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Do I need Power of Attorney for my child?

MilliemooMilliemoo Posts: 1Member Listener
edited January 2017 in Parents and carers
Hi everybody, my name is Toni and we have a beautiful daughter Millie who has just turned 18, she has Phelan McDermid Syndrome, diagnosed at 14 months, non verbal, still in nappies walks a little but does use a wheelchair, severe learning difficulties. Went to her christmas party at school and a parent mentioned Power of Attorney!!!!! omg, help please, didnt even think of it, did some research and we have to go through court because she has no mental capacity, has anybody else had to do this, we will have to pay £400 per application, we need the two, thats £800!!!!! plus other costs annually, we are on a low income and im terrified that we will no longer be "in charge" of our daughter if anything were t happen.

Replies

  • Sam_ScopeSam_Scope Posts: 7,732Administrator Scope community team
    edited January 2017
    Scope
    Senior online community officer
  • [Deleted User][Deleted User] Posts: 0 Pioneering
    Hey @Milliemoo

    Depends on whether your daughter is judged to have capacity.   Very crudely put, PoA is the 'giving' of power, Deputyship is the 'taking'.  Power to make decisions can only be freely 'given' by those who have the capacity to understand what that means.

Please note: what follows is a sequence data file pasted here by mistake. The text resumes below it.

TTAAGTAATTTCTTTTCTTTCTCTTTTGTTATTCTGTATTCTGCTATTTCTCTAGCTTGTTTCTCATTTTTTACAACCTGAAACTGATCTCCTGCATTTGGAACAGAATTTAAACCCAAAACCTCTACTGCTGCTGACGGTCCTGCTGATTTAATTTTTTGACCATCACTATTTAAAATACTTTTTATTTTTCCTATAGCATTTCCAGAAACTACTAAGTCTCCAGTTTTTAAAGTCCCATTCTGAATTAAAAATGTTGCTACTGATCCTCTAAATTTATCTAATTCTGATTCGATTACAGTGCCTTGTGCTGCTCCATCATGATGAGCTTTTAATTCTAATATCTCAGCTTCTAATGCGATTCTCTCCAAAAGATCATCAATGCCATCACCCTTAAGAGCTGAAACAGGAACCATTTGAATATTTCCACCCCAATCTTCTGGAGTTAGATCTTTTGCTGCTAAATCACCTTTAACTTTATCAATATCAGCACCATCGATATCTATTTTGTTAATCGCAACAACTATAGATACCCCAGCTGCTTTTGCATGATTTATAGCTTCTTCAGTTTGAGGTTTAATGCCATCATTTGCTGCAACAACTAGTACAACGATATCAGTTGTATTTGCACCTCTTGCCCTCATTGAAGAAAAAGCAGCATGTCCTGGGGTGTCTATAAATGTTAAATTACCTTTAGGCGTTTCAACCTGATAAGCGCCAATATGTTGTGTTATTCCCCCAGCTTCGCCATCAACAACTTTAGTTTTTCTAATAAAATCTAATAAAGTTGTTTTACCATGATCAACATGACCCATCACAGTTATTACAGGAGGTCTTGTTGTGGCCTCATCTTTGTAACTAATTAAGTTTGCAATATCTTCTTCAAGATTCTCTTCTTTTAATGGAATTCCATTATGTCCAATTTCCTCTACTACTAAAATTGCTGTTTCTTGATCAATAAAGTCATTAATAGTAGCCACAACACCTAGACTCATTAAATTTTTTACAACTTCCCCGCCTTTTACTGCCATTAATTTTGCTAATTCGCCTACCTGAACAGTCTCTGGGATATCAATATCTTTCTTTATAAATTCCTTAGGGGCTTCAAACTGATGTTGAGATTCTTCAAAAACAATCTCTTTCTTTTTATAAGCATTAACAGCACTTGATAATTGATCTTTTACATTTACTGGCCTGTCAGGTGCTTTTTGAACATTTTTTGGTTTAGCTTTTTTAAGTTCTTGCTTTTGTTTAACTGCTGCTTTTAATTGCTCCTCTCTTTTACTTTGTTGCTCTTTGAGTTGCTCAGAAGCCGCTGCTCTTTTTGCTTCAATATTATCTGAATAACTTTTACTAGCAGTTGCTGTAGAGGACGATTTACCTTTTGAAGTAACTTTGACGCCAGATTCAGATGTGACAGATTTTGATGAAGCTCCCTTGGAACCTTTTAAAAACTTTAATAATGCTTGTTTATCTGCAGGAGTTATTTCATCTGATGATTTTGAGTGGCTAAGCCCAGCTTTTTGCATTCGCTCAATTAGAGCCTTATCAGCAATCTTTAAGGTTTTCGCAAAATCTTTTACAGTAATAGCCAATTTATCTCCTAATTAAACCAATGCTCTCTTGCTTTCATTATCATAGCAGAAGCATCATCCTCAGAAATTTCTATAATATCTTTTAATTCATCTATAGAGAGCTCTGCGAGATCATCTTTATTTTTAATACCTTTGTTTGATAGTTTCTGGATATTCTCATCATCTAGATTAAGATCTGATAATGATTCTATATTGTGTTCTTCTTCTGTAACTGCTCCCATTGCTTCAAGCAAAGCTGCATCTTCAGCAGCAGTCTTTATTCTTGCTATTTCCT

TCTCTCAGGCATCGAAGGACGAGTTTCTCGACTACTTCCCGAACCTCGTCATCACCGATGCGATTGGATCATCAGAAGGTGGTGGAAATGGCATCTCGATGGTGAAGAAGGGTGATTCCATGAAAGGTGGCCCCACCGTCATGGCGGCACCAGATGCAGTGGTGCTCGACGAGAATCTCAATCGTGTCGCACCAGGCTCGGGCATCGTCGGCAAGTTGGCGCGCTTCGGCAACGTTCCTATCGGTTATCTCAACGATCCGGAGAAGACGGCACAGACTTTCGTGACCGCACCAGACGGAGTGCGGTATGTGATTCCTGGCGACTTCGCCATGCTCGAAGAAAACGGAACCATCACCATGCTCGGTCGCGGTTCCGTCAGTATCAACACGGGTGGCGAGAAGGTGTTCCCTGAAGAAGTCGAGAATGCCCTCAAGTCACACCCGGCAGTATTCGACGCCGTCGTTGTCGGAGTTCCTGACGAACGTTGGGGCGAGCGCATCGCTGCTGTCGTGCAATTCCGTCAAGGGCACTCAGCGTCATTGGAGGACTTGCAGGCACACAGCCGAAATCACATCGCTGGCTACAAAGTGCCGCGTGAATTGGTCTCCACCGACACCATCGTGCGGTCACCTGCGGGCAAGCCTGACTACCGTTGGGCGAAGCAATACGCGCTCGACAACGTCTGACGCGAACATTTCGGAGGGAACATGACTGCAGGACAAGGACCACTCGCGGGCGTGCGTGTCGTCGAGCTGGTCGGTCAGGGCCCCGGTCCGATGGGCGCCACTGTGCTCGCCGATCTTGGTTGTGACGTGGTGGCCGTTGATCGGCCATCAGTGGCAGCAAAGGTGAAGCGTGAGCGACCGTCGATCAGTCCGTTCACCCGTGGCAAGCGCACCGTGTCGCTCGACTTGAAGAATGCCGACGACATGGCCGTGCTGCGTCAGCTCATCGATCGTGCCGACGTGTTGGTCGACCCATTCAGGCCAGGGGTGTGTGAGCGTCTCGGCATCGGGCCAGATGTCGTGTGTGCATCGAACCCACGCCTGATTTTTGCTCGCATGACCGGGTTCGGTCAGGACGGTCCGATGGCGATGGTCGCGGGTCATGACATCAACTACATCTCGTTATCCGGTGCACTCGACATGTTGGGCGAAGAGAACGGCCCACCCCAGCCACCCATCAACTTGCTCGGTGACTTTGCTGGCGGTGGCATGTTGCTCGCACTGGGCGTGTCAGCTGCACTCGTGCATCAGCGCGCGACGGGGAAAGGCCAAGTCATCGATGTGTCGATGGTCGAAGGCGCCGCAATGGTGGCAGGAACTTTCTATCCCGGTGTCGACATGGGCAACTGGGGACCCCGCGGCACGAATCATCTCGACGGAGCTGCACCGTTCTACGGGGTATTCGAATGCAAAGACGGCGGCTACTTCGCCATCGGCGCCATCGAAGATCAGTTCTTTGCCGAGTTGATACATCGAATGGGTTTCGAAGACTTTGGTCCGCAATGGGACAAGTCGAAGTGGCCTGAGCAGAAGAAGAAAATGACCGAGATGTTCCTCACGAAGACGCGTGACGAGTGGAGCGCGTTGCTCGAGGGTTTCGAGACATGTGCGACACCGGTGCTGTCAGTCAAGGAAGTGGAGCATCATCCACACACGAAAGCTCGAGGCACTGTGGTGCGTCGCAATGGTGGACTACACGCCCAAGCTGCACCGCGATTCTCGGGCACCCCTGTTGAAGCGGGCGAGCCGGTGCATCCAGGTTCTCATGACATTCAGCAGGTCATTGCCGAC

If your daughter has capacity then PoA is a much more straightforward option, but if not then yes, you'll need to pursue a deputyship and the costs jump up quite a bit. 

    There are two types of deputy; financial affairs, and health & welfare. You can apply to be one, the other, or both.


    For financial deputyship, you can factor in the costs of becoming a deputy into the person's finances so you aren't short yourself, but for welfare you can't do this (although once you're a deputy, you can reclaim ongoing costs back).

    There are charges yes. but there is often help for people on low incomes, and you don't need to go through a solicitor to get one (as you can apply to the court of protection directly).

    If you did want to use a solicitor though, pick one with experience in this type of issue (law society homepage - right hand side - has a database you can search) and be aware that most decent solicitors will do you a free consultation (30mins-1hr is usual) so if they start charging before you've sat down, walk away.  

    Alternatively, you could try the citizen's advice bureau locally to you to see if they could lend a hand with the paperwork.  Also some carers' centres can help with this kind of thing.

    Hope this is useful. 

    -R



  • OlliHannahOlliHannah Posts: 30Member Connected

    Hi @Milliemoo

    I work as an Information & Advice Worker for Scope and know that Mencap run free information seminars about wills & trusts and planning for the future which other parents have found useful and which you may want to consider.

    They are run by solicitors and held in lots of different areas. The following link gives dates/locations:

    https://www.mencap.org.uk/PFTF

    Good luck with it

    Olli

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